All the matter we can see appears to comprise just 4% of the Universe, the rest being made up by mysterious dark matter and dark energy.

A more exotic version of the Higgs could be a bridge to understanding the 96% of the Universe that remains obscure.

Scientists will have to look at how the Higgs decays - or transforms - into other, more stable particles after being produced in collisions at the LHC.

Dr Pippa Wells, a member of the Atlas experiment, said that several of the decay paths already showed deviations from what one would expect of the Standard Model Higgs.

For example, a decay path where the Higgs transforms into two photon particles was "a bit on the high side", she explained.

These could get back into line as more statistics are added, but on the other hand, they may not.

"We're reaching into the fabric of the Universe at a level we've never done before," said Prof Incandela.

"We're on the frontier now, on the edge of a new exploration. This could be the only part of the story that's left, or we could open a whole new realm of discovery."

The Standard Model and the Higgs boson

Standard model

The Standard Model is the simplest set of ingredients - elementary particles - needed to make up the world we see in the heavens and in the laboratory

Quarks combine together to make, for example, the proton and neutron - which make up the nuclei of atoms today - though more exotic combinations were around in the Universe's early days

Leptons come in charged and uncharged versions; electrons - the most familiar charged lepton - together with quarks make up all the matter we can see; the uncharged leptons are neutrinos, which rarely interact with matter

The "force carriers" are particles whose movements are observed as familiar forces such as those behind electricity and light (electromagnetism) and radioactive decay (the weak nuclear force)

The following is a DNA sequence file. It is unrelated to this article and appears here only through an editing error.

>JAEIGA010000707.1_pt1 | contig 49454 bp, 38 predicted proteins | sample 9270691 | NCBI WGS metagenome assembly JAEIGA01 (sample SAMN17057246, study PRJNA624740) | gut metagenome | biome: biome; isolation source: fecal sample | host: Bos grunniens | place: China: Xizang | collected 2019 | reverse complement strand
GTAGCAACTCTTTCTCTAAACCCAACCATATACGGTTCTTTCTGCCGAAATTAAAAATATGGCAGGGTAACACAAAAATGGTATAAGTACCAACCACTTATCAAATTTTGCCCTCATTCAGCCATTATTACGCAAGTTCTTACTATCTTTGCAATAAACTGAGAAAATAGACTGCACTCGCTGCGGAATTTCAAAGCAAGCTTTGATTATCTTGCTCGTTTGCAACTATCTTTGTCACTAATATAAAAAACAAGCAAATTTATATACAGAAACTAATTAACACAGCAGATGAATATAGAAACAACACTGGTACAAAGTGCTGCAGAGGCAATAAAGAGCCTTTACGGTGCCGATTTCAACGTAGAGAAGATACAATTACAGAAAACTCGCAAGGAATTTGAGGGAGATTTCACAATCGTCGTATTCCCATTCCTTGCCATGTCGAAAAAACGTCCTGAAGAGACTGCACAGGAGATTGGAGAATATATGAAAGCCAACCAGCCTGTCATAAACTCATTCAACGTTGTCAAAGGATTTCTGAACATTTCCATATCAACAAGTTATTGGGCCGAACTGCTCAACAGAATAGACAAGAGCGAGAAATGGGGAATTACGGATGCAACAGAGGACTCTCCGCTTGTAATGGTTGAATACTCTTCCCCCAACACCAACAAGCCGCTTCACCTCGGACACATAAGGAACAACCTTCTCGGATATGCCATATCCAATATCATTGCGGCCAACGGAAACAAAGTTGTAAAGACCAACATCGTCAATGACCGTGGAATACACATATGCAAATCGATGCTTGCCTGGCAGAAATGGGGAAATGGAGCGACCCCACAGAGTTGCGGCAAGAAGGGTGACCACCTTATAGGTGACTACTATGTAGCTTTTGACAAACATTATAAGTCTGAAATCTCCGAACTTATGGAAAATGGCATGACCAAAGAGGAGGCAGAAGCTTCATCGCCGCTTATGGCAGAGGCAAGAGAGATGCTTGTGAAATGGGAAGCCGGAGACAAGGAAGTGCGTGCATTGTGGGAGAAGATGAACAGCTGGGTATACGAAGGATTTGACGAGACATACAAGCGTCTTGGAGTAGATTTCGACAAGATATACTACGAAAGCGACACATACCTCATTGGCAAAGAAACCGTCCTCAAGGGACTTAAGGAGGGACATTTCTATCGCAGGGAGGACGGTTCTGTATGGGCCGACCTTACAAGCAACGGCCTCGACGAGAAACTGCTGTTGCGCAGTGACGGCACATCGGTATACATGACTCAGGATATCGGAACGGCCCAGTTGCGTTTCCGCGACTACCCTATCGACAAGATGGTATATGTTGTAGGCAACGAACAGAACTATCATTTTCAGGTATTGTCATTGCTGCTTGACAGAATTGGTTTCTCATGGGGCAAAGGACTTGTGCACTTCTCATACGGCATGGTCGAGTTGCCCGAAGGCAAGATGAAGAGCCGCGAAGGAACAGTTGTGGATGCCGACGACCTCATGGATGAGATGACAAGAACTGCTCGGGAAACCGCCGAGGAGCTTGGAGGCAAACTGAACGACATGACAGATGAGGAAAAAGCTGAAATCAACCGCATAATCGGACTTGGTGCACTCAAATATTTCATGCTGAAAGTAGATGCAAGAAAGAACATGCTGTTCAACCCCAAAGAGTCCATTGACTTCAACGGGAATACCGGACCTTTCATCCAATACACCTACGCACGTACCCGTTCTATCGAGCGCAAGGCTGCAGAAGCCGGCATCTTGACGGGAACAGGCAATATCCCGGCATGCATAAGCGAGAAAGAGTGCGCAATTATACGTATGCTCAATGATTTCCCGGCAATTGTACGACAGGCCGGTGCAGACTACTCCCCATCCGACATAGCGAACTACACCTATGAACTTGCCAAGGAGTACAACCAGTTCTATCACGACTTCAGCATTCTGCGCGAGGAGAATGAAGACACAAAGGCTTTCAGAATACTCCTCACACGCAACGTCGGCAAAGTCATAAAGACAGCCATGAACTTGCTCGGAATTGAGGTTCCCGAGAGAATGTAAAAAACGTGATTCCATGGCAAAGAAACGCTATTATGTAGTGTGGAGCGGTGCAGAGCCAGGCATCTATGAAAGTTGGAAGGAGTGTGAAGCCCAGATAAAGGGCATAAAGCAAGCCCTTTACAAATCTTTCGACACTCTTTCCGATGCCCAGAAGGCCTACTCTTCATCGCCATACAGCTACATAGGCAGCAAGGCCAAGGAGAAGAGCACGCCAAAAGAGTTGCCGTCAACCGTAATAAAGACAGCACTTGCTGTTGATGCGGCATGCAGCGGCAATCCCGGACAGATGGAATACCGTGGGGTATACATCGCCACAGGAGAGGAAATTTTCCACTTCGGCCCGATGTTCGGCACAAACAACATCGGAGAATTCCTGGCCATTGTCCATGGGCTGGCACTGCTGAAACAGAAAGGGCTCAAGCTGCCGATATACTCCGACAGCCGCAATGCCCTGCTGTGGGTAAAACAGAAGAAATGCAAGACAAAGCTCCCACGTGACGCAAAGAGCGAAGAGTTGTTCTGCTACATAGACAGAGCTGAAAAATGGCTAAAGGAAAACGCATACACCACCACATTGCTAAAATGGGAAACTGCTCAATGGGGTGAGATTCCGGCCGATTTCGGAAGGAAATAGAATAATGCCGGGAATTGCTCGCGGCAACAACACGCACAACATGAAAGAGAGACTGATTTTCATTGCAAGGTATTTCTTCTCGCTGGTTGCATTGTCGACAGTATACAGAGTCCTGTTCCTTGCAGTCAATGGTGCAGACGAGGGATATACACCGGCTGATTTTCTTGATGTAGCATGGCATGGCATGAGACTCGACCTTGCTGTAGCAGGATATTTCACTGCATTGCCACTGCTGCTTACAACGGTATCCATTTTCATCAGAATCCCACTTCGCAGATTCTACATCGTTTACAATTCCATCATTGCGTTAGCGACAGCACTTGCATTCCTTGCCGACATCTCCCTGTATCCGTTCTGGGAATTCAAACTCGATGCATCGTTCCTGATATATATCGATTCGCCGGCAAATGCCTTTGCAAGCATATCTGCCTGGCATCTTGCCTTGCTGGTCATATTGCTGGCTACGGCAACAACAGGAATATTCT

The Higgs boson came about because although the Standard Model holds together neatly, nothing requires the particles to have mass; for a fuller theory, the Higgs - or something else - must fill in that gap

Paul.Rincon-INTERNET@bbc.co.uk and follow me on Twitter


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  • rate this

    Comment number 1165.

    Praise the Lord and pass the particle accelerator ammunition

  • rate this

    Comment number 1164.

    Hey Stoke Dave @ 1141 - where does it leave religion? Higgs knows, mate.

    Actually, I think it's a close run between Genesis and the Standard Model when it comes to awarding the Far-Fetched Medal. Besides, I thought the Catholics were responsible for mass.

  • rate this

    Comment number 1163.

    Science flies you to the moon.

    Religion flies you into buildings.

  • rate this

    Comment number 1162.

    "This is an example of what we can achieve by working together. I only hope many others appreciate this truly important discovery. I'm so proud of being a human right now" seems a common view
    Right and when everyone falls out what will they do with it then, Divorce is messy and this will be the Mother..Who gets custody!!!

  • rate this

    Comment number 1161.

    1133 OpenThinking "@ Shift That Paradigm (1123) "Please, you've had your fun so stop spending on this"
    How massively condecending [sic]. If your list is so damn important to humanity - you work on it. Have you considered that others have differing opinions to you, and perhaps more vision?"
    For example, even 'brainy' scientists are totally fooled by the banking system. Where does money come from?

  • Comment number 1160.

    This comment was removed because the moderators found it broke the house rules. Explain.

  • rate this

    Comment number 1159.

    I hope the writers of the Big Bang Theory can work this into the sixth season somehow.

  • rate this

    Comment number 1158.

    "This is a waste of money"

    Nothing that improves our knowledge of how the universe works is a waste of money.

    What IS a waste is a mind that can't, or refuses to, understand that.

  • rate this

    Comment number 1157.

    To all the people who say this is a waste of money I think you need to look at the definition of Money and Waste.

    Our fiat currency is not money and how is it wasted when there is an end result?

    This could have an impact on the world that is far bigger than your in "fashinon" clothes, "latest" cars, Sky subcriptions etc, all the stuff that you don't waste your money on.

  • rate this

    Comment number 1156.